How To Teach Array Models in Multiplication a Micro Lesson
Updated: Apr 24, 2022
Special Education micro math lesson teaching students to identify expressions for an array.
Based on IEP goal - By (date), when given problems with multiplication, the student will interpret products of whole numbers, e.g., interpret 5 × 7 as the total number of objects in 5 groups of 7 objects each, improving operations and algebraic thinking skills from 0/10 work samples out of ten consecutive trials to 8/10 work samples in ten consecutive trials. 3.OA.A.1
Students will be able to understand and solve multiplication equations using array models as they relate to the basic concepts of multiplication.
How might an array be a faster method to solving multiplication problems?
Tools and Materials
36 math counter per student (this will accommodate an array up to 6x6 in size)
Additional counter for exploration during independent work time
Skip counting, Counting equal groups, Repeated addition
Read your students the follow word problem sample
Jacob wants to buy 6 movie tickets that cost $5 each. How much money will Jacob need to purchase the movie tickets?
Show what you know:
Let the students brainstorm ideas based on previous knowledge of multiplication especially as it relates to the concept of repeated addition. 5+5+5+5+5+5 (table partners or groups 2-3 three minutes)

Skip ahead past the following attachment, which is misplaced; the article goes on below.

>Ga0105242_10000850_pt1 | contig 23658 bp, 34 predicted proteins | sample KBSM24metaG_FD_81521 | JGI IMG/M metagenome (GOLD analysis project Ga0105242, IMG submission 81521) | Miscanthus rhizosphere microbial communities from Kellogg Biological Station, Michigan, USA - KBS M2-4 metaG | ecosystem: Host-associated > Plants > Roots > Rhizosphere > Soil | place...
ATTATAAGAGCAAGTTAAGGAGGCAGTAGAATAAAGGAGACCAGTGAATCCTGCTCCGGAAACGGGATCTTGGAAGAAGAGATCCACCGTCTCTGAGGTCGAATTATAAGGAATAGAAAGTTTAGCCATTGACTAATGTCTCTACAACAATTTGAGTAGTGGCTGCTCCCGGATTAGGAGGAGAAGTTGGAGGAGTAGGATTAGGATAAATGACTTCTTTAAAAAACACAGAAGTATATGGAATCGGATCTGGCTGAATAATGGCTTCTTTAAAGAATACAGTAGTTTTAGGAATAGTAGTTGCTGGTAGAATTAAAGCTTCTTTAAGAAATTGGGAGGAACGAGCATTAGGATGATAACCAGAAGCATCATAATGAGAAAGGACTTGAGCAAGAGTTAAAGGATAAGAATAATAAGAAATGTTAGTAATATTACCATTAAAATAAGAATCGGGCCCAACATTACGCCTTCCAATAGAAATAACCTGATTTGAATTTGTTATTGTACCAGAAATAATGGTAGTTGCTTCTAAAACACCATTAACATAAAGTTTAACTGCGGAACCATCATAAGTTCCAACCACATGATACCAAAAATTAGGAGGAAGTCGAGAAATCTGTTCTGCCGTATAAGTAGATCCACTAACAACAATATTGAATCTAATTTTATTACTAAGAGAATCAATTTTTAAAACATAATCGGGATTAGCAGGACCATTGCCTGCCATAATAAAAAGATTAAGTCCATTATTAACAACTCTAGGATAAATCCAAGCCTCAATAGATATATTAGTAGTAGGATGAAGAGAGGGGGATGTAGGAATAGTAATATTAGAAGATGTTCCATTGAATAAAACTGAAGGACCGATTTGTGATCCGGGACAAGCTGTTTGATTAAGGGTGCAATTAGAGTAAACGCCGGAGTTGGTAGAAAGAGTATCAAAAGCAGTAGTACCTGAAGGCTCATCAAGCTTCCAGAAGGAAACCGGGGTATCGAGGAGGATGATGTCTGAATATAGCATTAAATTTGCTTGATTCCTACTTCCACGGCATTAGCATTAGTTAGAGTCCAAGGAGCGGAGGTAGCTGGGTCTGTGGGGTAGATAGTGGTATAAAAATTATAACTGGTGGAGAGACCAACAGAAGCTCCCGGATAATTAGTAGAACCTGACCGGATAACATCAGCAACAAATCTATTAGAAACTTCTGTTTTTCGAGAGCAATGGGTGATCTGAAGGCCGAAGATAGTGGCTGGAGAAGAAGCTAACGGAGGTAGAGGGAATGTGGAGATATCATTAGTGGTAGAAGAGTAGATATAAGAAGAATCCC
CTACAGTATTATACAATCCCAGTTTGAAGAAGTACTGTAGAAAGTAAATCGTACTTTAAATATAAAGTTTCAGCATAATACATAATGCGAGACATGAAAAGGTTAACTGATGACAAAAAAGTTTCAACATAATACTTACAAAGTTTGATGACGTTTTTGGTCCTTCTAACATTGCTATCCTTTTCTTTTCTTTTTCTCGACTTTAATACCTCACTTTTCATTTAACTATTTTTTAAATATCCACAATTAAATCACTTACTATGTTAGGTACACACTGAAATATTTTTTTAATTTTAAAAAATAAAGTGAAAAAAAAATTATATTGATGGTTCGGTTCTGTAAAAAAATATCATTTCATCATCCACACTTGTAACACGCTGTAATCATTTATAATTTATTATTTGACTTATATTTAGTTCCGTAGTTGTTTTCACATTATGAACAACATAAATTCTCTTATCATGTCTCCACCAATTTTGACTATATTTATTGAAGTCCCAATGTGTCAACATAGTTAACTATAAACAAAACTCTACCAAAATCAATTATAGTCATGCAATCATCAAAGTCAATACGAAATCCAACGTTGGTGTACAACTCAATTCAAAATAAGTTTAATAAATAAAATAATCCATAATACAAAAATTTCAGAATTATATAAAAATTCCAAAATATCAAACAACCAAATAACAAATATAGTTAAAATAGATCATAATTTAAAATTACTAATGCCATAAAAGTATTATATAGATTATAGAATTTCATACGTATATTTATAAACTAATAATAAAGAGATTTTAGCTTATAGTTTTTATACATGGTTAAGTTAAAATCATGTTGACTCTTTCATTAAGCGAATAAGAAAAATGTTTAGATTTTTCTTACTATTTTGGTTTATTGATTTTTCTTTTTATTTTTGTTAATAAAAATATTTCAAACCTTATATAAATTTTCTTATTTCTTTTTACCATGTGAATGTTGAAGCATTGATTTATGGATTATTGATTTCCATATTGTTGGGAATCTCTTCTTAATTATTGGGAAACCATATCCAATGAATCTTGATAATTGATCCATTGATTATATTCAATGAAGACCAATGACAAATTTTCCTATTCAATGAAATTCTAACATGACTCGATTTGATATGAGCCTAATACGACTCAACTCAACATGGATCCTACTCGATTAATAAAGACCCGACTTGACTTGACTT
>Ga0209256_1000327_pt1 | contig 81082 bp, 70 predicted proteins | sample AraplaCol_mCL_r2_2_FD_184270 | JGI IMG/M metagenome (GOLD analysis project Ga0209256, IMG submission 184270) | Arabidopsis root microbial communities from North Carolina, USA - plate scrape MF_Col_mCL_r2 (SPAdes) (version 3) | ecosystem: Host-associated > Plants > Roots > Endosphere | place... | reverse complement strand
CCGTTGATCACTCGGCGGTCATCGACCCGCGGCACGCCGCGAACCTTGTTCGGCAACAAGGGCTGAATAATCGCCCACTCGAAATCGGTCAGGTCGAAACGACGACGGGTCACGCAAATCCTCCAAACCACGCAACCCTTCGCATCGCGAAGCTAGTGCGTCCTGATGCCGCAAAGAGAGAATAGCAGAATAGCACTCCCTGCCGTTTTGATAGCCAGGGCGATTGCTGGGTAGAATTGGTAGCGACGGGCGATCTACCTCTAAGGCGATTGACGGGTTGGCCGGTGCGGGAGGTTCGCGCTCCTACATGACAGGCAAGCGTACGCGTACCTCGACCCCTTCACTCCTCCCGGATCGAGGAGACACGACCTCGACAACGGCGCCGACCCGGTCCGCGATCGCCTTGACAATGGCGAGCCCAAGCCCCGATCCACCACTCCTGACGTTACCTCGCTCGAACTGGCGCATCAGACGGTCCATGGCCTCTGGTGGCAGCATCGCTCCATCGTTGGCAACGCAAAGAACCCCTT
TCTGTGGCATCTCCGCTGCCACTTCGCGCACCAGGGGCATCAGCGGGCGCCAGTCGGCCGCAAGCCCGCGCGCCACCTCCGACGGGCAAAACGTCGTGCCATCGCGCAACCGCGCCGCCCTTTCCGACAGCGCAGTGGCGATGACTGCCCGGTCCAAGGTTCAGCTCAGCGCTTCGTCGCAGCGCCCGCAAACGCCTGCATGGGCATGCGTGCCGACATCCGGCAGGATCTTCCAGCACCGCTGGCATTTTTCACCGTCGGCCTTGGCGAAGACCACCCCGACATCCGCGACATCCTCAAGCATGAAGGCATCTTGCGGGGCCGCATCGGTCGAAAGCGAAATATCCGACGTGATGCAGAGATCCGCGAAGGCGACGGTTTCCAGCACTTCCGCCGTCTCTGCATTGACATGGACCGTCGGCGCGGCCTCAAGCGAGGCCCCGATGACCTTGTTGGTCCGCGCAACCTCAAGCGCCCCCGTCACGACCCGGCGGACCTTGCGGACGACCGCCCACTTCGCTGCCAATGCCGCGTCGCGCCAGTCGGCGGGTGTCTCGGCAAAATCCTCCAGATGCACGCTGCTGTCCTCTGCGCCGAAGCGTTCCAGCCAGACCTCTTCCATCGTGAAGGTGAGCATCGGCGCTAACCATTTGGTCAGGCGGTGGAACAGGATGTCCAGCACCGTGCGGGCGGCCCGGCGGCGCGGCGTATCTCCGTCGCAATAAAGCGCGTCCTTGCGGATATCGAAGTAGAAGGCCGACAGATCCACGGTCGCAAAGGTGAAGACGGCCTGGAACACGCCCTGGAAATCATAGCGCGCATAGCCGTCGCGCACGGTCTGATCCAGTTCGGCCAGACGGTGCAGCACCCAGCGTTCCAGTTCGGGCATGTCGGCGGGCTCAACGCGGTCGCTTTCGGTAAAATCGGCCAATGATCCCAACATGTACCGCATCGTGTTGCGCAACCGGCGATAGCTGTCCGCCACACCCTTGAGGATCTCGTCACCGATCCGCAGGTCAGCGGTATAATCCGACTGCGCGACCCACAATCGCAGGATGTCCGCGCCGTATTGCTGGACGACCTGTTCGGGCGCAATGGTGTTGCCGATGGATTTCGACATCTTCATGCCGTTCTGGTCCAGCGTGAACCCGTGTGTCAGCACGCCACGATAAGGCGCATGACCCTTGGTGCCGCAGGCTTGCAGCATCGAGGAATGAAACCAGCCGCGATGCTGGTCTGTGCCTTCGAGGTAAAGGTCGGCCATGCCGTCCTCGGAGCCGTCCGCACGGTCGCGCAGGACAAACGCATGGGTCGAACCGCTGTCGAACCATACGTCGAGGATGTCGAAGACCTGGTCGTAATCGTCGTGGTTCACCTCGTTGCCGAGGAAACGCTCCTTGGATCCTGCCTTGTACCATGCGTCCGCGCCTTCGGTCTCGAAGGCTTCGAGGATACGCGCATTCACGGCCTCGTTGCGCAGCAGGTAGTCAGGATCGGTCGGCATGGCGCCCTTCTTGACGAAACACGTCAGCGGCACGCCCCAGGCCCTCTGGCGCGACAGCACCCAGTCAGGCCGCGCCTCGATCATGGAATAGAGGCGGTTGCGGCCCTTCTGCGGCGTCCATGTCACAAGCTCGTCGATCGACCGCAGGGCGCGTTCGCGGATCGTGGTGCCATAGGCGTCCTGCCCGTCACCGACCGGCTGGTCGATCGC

Do not be afraid to wait the full time even if there is silence and it feels like an eternity. Give them time for productive struggle of thought, stamina is not a bad thing to build. Extend if conversation is adding to group knowledge base.
Build an array model matching the word problems sample.
Count out six rows of five counters per row.
Explain that in an array, objects are in rows and columns.
There are six rows.
Rows go side to side.
There are five counters in each row.
There are five columns.
Columns go up and down.
There are six counters in each column.
Ask: How do you think you might read this array?
The expression that describes the array is:
6 × 5 = 30
Number of rows x Number of dots in each row = The product
If the six represent to number of movie tickets Jacob wants to buy and the 5 represent the cost of each ticket. How much money will Jacob need? $30
Guided Practice and Independent Work Time
Challenge student to create their own models based on multiplication flash cards or teacher provided sample problems. Then reverse the challenge by giving array samples where the student have the opportunity to write an expression to describe the array.
It may be useful to provide 3 multiple choice options to choose the correct expression that described the array as an intermediate step.
Math IEP Goal Objective Workbook Including
40 daily fluency assignments
8 student self-monitoring progress sheets with weekly goal setting
2 baseline assessments
8 formative assessments
1 present level of performance data tracking sheet (Perfect for progress reporting and IEP meetings)
Teacher answer keys
Other IEP goal based products you might like
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